ANAHEIM, California — for King and Country duo brothers Joel and Luke Smallbone believe that Christianity is undergoing a transition in the United States, and that some things are being lost and broken in order for faith to be rebuilt.
In an interview with The Christian Post just prior to taking the stage Friday to perform at the 27th Harvest SoCal event at Angel Stadium, Joel Smallbone said that although Christianity may be in statistical decline in America now, he is not despairing as some are, noting that he has been reading Russell Moore's book Onward: Engaging the Culture Without Losing the Gospel.
"What struck me was, even before I read the book, was that you can have a bit of a doomsday [outlook] like the good-old days are gone — that America, built on these great biblical foundations, that it's not the same anymore, you can't make an assumption of faith or scripture anymore. You can't make an assumption about morality of faith based on scripture, and I've always looked at it like it was a terrible thing but [Moore's] position was very striking." more >>
David French, a staff writer at National Review, delivered the keynote address Saturday at a Southern Baptist-sponsored national conference on cultural engagement, calling this year's election cycle a "colossal, miserable, disgusting failure" as voters will have to choose between Donald Trump and Hillary Clinton.
People are angry about a judicial system that is "turning its back on religious liberty," an "increasingly lawless" federal government, the Department of Education's notion of what gender identity means, and a foreign policy that has led to the rise of Islamist jihad, said French at the Ethics & Religious Liberty Commission's 2016 national conference held at the Gaylord Opryland Resort in Nashville, Tennessee.
There are millions of others who are mad, too, but not necessarily because of these positions, added French, author of the No. 1 New York Times bestselling Rise of ISIS: A Threat We Can't Ignore. They are angry perhaps because of where they are in life, because their lives are not good enough, they have personal problems, they don't have good economic prospects, and so on. And they don't feel connected, he said, as he talked about reasons for the failure of the conservative movement. more >>
Republican presidential nominee Donald Trump's support among evangelical leaders and influencers has doubled, from 22 percent in May to now 44 percent, as he has released a pro-life Supreme Court shortlist, according to WORLD magazine's monthly surveys.
The showing is by far the billionaire businessman's best out of 11 surveys, although 48 percent say they still plan to write in a name or not vote at all, said WORLD, which conducts a monthly survey of 103 evangelical leaders and influencers.
Samuel Rodriguez, president of the National Hispanic Christian Leadership Conference and one of the 73 evangelical leaders who participated in the latest survey this month, said releasing a strong Supreme Court list is the wisest thing Trump has done until now. "It makes a ginormous difference," he was quoted as saying. more >>
ANAHEIM, California — God does not send people to Hell, rather it is people that have to climb over Jesus to send themselves there, leading evangelist Greg Laurie told over 37,000 attendees of the 27th annual SoCal Harvest at Angel Stadium and thousands more watching online Saturday night.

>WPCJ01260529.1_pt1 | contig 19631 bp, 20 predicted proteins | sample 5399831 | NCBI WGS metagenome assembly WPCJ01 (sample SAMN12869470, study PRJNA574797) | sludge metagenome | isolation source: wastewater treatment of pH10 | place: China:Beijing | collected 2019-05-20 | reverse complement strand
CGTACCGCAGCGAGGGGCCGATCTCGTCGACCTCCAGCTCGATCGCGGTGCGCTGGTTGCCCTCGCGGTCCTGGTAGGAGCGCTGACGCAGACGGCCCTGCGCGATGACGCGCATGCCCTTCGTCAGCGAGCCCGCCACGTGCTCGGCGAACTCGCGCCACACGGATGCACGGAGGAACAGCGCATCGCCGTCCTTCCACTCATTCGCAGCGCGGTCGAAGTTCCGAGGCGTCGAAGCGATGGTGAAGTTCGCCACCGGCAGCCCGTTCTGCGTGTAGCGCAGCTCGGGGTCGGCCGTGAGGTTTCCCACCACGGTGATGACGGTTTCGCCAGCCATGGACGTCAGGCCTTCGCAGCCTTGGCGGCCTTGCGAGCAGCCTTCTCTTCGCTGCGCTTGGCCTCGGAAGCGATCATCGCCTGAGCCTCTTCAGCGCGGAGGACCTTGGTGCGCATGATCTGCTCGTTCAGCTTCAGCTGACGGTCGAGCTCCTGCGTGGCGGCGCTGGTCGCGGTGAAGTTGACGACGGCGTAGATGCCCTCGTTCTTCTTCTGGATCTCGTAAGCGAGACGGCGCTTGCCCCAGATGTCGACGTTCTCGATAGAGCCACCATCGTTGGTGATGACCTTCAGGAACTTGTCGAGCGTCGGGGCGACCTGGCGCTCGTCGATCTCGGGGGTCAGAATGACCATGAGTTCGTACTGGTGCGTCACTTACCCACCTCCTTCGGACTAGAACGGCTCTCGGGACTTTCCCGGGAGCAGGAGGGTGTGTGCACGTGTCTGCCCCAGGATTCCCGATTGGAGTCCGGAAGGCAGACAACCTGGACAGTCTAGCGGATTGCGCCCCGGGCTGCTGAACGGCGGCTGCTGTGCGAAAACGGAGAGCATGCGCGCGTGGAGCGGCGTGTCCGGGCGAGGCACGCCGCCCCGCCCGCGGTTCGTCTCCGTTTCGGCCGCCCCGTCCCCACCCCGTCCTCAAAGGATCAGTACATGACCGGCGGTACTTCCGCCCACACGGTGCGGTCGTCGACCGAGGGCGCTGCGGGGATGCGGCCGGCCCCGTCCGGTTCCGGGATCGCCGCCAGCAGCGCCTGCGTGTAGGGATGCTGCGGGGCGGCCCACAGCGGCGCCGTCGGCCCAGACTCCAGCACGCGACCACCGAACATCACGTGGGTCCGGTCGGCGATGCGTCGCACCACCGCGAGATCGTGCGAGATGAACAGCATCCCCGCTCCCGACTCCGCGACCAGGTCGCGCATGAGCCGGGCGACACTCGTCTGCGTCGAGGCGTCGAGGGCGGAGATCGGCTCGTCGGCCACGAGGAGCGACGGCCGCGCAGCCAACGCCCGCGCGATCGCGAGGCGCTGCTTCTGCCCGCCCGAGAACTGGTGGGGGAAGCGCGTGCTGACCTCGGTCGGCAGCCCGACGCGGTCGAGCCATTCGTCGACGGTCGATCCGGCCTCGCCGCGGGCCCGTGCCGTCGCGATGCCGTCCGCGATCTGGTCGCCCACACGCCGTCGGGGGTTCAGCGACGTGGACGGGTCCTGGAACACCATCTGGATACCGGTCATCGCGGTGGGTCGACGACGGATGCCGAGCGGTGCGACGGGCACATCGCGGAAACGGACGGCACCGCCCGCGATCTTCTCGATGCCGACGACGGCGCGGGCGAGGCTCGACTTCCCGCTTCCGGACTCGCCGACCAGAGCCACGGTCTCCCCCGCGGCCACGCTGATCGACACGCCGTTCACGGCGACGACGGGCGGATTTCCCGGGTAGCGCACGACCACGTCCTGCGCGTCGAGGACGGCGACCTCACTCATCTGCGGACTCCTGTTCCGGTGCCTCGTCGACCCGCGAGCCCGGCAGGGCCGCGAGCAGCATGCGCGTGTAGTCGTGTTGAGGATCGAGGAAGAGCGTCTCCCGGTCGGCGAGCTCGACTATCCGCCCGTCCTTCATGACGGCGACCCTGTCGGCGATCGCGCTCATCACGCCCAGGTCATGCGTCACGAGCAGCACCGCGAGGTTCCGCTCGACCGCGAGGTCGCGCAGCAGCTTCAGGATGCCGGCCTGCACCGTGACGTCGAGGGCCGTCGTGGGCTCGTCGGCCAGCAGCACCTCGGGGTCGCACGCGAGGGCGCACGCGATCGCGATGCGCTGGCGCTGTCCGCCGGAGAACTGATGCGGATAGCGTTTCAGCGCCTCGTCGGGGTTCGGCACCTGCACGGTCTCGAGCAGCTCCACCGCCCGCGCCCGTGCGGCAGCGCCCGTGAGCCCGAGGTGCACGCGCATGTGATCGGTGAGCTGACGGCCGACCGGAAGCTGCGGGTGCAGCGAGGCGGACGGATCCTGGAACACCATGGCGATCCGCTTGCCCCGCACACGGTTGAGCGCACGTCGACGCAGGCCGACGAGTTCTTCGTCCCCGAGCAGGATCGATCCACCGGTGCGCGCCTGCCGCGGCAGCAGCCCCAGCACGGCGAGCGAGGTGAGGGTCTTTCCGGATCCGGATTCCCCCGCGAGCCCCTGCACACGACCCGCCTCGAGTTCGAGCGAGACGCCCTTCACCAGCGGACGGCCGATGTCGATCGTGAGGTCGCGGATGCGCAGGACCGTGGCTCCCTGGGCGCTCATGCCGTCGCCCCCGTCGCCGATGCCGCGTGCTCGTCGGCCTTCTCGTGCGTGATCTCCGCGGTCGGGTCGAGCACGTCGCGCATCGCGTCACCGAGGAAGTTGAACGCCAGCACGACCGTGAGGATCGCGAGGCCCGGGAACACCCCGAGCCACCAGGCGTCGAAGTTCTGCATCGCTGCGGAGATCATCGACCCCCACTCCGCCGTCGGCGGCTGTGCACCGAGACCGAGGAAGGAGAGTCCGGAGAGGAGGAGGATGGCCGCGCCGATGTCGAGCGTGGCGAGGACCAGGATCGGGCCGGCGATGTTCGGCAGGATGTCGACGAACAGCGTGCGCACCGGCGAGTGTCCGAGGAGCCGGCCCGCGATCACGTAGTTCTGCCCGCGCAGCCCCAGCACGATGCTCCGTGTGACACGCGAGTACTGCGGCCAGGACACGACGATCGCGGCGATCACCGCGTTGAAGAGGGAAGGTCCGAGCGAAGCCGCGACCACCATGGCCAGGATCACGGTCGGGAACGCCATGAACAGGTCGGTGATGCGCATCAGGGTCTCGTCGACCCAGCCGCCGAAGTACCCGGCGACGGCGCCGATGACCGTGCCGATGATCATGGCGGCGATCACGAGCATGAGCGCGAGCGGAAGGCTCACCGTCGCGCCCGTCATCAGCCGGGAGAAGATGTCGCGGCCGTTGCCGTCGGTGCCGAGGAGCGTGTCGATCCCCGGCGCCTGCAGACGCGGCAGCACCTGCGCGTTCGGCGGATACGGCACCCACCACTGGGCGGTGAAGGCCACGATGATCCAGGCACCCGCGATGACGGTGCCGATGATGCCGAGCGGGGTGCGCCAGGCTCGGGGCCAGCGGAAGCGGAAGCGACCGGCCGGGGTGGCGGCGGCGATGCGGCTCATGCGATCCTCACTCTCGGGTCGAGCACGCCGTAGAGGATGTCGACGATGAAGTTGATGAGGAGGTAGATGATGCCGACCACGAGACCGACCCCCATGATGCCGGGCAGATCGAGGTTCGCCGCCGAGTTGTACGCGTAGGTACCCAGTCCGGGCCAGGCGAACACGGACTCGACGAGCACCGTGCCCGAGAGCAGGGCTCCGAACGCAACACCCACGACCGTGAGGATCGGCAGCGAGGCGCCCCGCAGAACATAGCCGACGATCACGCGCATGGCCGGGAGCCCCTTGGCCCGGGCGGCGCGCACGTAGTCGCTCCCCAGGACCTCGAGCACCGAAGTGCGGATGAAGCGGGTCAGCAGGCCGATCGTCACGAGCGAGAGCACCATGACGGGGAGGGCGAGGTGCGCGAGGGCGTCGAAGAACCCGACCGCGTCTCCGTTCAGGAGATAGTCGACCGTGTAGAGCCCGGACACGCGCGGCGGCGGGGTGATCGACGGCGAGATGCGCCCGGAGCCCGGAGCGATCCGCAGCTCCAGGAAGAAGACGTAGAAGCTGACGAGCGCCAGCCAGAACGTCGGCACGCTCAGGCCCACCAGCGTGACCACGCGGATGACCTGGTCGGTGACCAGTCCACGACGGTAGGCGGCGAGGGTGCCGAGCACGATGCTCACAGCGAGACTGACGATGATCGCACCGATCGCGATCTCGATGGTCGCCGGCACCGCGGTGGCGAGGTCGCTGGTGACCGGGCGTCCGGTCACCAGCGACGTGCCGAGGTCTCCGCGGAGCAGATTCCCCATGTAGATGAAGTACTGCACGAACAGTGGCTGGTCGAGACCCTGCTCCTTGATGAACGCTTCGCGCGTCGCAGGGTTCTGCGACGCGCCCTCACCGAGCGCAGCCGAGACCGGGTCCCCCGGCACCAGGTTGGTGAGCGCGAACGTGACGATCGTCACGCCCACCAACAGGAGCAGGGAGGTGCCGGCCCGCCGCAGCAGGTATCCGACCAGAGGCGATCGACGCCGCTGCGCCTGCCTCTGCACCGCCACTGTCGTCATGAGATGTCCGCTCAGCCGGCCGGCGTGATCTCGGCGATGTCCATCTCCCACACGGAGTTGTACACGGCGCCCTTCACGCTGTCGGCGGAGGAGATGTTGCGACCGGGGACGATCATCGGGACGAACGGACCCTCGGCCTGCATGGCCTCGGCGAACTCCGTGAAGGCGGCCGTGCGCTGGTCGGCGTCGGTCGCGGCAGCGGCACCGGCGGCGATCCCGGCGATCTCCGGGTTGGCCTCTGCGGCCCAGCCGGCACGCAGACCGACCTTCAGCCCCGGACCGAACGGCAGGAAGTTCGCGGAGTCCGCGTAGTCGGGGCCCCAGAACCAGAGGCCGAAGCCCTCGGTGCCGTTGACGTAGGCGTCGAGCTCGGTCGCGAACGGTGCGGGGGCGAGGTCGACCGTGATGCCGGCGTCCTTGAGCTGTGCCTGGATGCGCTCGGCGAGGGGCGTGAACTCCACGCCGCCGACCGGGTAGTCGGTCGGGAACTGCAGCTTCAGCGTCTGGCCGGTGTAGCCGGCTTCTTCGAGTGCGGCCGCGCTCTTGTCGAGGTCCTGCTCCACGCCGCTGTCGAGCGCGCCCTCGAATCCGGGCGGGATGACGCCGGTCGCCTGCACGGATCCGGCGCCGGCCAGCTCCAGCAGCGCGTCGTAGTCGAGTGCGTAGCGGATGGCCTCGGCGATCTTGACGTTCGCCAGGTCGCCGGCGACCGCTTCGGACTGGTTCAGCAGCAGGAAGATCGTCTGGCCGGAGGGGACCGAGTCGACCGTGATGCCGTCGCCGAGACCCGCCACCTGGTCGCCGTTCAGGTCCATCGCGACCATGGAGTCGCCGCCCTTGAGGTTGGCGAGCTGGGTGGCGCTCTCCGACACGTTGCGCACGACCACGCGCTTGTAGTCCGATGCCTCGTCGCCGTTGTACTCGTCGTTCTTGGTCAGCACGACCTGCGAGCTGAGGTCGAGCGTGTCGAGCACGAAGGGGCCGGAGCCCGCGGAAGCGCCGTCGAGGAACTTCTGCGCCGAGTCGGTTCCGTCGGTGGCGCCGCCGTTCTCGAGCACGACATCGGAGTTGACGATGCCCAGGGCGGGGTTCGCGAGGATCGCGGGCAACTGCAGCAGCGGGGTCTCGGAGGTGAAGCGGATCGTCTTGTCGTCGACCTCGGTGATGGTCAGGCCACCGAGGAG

Laurie, the senior pastor at Harvest Christian Fellowship and an author of over 70 books, gave about a 35-minute message on the second night of the three-night event, after performances from Phil Wickham and the Harvest Worship Band, the rock band Skillet and rapper KB.
In his sermon, Laurie addressed three major life questions that people won't find the answers to on Google, Yahoo or Siri. Along with questions like "Why am I so lonely?" and "Why am I so empty inside?" Laurie also tackled the question of "What happens after I die?" more >>
On two separate occasion this week, influential evangelicals Dr. Ben Carson, Kirk Cameron and entertainer Carman answered questions about the advantages and disadvantages of marijuana.
First, during a Facebook live interactive event on Tuesday, Carson, a former Republican presidential candidate, teamed up with Cameron to discuss why it's important for evangelical Christians to vote, especially in the upcoming presidential election on Nov. 8. During the Q&A with callers, the men were asked about their views on the use of marijuana, and the push to make the drug legal in all 50 states.
Tweleve minutes into the Q&A, a man phoned in and asked for advice on how Christians should react to marijuana advocates pushing for its legalization, such as in his home state of Arkansas. more >>
While it's no secret that many Christians are beyond bewildered this election season, with some expressing extreme dislike for both presidential nominees, the president of Intercessors for America is urging believers to both pray fervently and to vote in November.
In a phone interview with The Christian Post, IFA President Dave Kubal said that in light of how much distaste exists for Donald Trump and Hillary Clinton "we know that it is a strategy of the enemy to stir up as much hate as possible in this process."
Scripture commands Christians to intercede for their leaders whether they like them or not. In 1 Timothy 2:2, Paul instructs believers to pray "for kings and all those in authority, that we may live peaceful and quiet lives in all godliness and holiness." more >>